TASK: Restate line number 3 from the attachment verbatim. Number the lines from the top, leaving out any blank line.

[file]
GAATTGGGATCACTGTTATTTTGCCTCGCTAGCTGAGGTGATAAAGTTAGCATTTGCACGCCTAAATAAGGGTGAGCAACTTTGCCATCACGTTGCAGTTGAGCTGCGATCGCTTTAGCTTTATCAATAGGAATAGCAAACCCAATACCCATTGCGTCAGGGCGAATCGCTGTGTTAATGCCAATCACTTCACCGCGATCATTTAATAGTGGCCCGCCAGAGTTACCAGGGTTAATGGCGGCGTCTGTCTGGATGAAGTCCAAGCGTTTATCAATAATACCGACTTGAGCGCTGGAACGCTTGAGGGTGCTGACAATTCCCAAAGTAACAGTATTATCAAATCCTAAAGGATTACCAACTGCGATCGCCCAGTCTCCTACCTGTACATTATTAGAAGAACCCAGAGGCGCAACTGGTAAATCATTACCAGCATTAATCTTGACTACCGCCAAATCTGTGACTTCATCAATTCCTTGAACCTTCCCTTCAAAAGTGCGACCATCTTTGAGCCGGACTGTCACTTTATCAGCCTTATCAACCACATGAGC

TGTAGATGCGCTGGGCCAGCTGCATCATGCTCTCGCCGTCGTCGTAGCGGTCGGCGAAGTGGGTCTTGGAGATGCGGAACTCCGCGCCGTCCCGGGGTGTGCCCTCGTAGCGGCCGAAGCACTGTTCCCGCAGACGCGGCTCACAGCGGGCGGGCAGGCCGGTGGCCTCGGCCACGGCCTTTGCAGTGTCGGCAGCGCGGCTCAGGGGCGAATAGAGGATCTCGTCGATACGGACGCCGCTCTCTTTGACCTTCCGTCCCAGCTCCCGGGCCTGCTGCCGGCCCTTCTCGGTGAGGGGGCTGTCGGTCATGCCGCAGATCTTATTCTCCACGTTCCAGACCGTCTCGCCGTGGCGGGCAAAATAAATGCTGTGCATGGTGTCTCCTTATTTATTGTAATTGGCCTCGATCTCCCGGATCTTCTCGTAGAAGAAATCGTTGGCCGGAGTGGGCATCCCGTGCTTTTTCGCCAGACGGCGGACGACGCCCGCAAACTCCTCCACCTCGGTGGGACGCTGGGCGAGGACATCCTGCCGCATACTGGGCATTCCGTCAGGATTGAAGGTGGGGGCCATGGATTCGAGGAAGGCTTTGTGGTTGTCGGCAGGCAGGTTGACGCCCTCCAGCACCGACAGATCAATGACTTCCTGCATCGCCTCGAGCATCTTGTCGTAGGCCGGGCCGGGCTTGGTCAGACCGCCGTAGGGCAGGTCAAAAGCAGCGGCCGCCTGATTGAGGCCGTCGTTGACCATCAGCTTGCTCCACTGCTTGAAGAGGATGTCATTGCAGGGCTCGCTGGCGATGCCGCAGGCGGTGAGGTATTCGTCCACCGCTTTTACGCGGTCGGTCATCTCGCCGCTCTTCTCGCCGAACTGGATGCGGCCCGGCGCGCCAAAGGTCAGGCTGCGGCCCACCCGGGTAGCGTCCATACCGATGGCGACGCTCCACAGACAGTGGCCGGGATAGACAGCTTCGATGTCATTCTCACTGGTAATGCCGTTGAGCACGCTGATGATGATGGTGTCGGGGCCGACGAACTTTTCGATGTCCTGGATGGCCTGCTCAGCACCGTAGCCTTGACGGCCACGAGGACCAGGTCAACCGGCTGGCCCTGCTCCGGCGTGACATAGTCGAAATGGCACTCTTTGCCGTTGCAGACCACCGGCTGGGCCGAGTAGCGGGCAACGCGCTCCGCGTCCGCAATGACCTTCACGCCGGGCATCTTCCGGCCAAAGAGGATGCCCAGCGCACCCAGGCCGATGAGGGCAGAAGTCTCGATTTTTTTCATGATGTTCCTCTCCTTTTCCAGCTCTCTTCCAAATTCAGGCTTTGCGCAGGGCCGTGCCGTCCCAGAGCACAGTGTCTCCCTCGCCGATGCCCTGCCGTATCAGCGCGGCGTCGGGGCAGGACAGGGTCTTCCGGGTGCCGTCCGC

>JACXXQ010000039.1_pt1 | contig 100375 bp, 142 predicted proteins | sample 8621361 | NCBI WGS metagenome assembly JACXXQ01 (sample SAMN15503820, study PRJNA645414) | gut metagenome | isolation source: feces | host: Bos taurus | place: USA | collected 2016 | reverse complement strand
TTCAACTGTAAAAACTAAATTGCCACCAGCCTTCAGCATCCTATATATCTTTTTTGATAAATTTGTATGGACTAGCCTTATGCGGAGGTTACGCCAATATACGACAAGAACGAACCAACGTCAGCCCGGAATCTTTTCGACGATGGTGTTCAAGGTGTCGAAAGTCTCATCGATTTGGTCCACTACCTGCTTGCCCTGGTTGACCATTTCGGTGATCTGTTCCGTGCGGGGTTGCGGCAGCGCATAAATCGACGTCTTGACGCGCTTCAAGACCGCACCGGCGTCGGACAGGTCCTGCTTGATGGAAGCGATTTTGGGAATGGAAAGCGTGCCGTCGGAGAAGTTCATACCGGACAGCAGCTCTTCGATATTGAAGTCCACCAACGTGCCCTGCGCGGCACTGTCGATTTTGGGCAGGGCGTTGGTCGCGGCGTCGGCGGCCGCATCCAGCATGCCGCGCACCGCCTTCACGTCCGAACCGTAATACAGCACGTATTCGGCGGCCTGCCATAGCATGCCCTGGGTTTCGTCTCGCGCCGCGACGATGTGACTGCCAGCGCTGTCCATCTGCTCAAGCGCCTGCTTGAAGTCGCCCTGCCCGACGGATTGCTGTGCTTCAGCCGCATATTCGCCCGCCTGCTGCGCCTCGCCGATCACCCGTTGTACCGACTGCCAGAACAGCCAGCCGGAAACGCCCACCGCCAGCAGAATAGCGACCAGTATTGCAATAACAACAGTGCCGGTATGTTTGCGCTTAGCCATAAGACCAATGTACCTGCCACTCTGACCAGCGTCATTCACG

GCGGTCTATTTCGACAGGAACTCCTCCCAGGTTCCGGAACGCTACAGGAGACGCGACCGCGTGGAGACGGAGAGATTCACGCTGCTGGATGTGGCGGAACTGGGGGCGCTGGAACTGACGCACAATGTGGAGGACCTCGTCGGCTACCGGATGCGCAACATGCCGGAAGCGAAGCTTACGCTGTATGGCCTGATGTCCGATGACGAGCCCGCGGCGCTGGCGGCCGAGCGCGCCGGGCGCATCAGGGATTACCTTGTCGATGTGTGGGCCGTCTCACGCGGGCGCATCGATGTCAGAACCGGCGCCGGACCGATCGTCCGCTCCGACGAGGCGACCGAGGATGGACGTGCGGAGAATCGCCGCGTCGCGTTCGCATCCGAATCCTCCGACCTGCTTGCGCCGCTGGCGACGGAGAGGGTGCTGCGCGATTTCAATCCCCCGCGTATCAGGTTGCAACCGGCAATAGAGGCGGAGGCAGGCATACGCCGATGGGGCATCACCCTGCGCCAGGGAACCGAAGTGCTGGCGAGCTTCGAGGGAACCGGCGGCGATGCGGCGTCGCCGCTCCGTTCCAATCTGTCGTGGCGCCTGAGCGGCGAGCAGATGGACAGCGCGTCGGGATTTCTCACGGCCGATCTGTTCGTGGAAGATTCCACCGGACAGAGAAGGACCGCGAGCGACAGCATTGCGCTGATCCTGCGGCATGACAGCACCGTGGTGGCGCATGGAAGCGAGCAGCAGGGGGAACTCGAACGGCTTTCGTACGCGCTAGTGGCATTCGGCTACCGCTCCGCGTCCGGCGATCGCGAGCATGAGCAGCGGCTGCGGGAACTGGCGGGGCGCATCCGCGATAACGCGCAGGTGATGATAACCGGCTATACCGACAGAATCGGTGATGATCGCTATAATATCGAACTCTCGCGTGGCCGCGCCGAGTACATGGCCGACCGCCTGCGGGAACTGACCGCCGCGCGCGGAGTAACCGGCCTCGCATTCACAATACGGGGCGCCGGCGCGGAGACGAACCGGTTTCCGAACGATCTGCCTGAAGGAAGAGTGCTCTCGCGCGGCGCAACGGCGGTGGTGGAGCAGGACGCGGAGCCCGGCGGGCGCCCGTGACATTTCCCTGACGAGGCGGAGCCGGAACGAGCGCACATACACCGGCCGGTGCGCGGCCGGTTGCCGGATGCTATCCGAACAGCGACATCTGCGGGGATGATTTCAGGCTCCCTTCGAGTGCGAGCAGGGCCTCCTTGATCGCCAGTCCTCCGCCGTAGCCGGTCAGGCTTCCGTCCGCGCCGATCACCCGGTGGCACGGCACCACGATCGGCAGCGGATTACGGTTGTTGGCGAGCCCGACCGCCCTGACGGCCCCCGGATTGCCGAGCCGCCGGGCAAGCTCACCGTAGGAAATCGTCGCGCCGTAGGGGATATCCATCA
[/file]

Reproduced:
>JACXXQ010000039.1_pt1 | contig 100375 bp, 142 predicted proteins | sample 8621361 | NCBI WGS metagenome assembly JACXXQ01 (sample SAMN15503820, study PRJNA645414) | gut metagenome | isolation source: feces | host: Bos taurus | place: USA | collected 2016 | reverse complement strand